When it’s your responsibility to shovel snow near your apartment, there are some safety tips you should keep in mind. Although you may want to shovel quickly so you don’t spend a ton of time laboring to create a clear, safe path from your front door to the outside world, it’s essential to work gradually and thus take your health and safety into account. Here’s everything you need to know on how to safely shovel snow.
Shovel before eating
The National Safety Council (NSC), which advocates for safe practices during laborious work activities, advises that people should eat after shoveling instead of before. This is partially because many people experience nausea when they eat before a workout, but at the same time, you shouldn’t be starving or feel lethargic due to an empty stomach. If you do decide to eat before shoveling, have at most a small snack 30 minutes to two hours before you take to the snow.
Stretch before shoveling
Shoveling can be a strenuous activity, so you’ll need a proper warm-up. If you want to shovel shortly after waking up, health experts recommend waiting 45 minutes to an hour before getting to work. If you’re already up, active, and ready to shovel, it’s important to first do a few quick dynamic warm-ups.
Knee grabs and large arm circles are great warm-ups to do before shoveling snow. To do knee grabs, stand up and alternate pulling each knee to your chest for 12 to 15 repetitions. To do arm circles, draw large circles with your arms forward and back for a few repetitions. In addition to these warm-ups, some doctors suggest getting your heart pumping with a brisk walk for one mile on a treadmill, if possible, before shoveling.
Take breaks to avoid exhaustion
If you’re feeling tired from shoveling, you should take a break – overexertion can be deadly, as men can sometimes have heart attacks after shoveling snow. According to researchers at the University of Montreal Hospital Research Center, men are one-third more likely than women to die of a heart attack the day after an eight-inch snowfall compared to a day without any snowfall.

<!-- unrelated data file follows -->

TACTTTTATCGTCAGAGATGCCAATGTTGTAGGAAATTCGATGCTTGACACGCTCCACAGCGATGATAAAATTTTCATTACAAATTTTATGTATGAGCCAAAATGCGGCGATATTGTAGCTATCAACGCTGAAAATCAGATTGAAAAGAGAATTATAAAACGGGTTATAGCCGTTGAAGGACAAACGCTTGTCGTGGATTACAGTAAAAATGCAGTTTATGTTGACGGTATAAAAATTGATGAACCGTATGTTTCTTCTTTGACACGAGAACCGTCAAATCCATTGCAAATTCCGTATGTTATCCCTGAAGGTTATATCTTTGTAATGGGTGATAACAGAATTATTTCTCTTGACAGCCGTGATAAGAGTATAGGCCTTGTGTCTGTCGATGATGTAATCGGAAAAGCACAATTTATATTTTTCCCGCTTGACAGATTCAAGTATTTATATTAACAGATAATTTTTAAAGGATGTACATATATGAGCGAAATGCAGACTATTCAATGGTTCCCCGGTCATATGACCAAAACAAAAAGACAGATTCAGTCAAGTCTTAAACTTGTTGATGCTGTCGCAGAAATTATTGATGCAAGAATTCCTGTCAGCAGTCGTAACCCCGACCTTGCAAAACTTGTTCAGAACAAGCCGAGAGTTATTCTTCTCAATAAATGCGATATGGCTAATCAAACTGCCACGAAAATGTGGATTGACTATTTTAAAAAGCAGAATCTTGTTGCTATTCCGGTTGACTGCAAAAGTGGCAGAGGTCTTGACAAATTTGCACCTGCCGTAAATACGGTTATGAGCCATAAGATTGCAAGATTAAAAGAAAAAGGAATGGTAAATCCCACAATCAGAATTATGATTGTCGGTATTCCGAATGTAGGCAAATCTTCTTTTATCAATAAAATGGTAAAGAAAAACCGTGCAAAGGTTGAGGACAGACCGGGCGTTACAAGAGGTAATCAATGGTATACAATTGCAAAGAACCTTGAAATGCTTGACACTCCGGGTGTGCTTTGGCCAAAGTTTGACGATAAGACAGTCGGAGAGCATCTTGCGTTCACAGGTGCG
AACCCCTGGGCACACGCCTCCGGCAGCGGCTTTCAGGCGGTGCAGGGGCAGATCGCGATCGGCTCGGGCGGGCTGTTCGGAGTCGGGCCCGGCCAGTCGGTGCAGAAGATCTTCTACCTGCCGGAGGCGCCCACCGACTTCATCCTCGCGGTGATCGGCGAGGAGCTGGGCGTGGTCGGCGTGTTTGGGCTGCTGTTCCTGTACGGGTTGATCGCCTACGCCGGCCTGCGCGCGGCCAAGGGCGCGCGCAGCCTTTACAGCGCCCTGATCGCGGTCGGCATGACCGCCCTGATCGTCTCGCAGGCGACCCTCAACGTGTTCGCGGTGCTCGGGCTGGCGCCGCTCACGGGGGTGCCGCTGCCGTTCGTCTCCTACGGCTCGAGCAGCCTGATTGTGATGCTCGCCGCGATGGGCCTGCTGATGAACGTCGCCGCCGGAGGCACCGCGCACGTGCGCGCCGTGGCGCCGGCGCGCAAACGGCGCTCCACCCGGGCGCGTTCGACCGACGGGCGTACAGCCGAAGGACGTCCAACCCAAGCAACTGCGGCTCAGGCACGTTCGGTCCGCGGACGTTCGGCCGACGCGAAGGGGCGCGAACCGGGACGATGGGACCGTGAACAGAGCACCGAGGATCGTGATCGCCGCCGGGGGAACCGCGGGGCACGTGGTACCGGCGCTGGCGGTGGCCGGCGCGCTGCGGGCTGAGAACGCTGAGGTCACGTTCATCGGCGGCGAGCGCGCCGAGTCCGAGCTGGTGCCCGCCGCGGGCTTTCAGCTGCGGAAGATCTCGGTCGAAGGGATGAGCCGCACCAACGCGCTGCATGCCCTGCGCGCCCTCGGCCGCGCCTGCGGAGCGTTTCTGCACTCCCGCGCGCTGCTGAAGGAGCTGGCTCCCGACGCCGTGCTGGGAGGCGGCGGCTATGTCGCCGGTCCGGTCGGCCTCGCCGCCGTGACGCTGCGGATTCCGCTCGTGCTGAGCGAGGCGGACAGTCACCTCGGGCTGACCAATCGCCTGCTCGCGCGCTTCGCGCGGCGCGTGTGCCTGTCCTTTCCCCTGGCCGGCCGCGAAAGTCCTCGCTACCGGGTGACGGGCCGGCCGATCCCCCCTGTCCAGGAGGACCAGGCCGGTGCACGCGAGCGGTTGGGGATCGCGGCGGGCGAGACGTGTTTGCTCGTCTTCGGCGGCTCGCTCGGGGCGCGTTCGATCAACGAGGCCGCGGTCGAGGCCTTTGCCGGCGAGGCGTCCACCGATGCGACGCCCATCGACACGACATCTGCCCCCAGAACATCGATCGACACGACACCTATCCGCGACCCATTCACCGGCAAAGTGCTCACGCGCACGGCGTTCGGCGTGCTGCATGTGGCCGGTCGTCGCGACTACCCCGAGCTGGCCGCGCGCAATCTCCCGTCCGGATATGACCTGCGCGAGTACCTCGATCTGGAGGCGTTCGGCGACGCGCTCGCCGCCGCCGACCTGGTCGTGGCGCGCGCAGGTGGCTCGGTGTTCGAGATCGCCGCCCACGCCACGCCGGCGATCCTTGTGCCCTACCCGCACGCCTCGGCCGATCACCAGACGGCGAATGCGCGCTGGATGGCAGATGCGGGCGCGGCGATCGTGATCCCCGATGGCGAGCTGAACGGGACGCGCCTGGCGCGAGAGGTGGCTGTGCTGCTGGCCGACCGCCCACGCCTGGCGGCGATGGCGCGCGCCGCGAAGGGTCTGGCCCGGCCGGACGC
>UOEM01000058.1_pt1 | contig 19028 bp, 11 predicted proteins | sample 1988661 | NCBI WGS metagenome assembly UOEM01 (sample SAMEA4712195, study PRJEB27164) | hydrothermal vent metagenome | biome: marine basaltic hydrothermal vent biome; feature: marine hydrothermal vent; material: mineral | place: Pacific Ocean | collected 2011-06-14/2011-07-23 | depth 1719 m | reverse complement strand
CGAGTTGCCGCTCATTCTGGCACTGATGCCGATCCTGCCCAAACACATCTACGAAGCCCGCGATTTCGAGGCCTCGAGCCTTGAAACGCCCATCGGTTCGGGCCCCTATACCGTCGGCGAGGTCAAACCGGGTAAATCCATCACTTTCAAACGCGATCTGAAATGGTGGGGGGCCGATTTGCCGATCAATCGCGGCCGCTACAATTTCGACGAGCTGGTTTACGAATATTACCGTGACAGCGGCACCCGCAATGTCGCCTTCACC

Push, don’t lift (unless necessary)
Many people think shoveling snow means lifting and tossing snow over your shoulder, but doing so can actually be dangerous. Push snow instead of lifting to prevent stressing your back. Speaking of which:
Use your legs, not your back
If you must lift snow while shoveling, make sure to squat with your legs apart. With your knees bent, lift with a straight back without bending at the waist. As you lift the snow, keep the shovel close to you to reduce back strain. To make sure you’re not overworking the same sets of muscles, switch between shoveling right-handed and left-handed.
Focus on fresh, powdery snow
The easiest type of snow to shovel is fresh, powdery snow. However, sometimes snow can get hard, making it difficult to shovel. To make shoveling easier, coat your shovel’s blade (not its handle) with cooking spray. If you do spray your shovel to have more ease with pushing some snow, wipe the shovel clean with a paper towel when you’re done. After following all of these tips, you’ll have a much safer and easier time shoveling.
What safety precautions do you take when you’re shoveling snow? Sound off in the comments!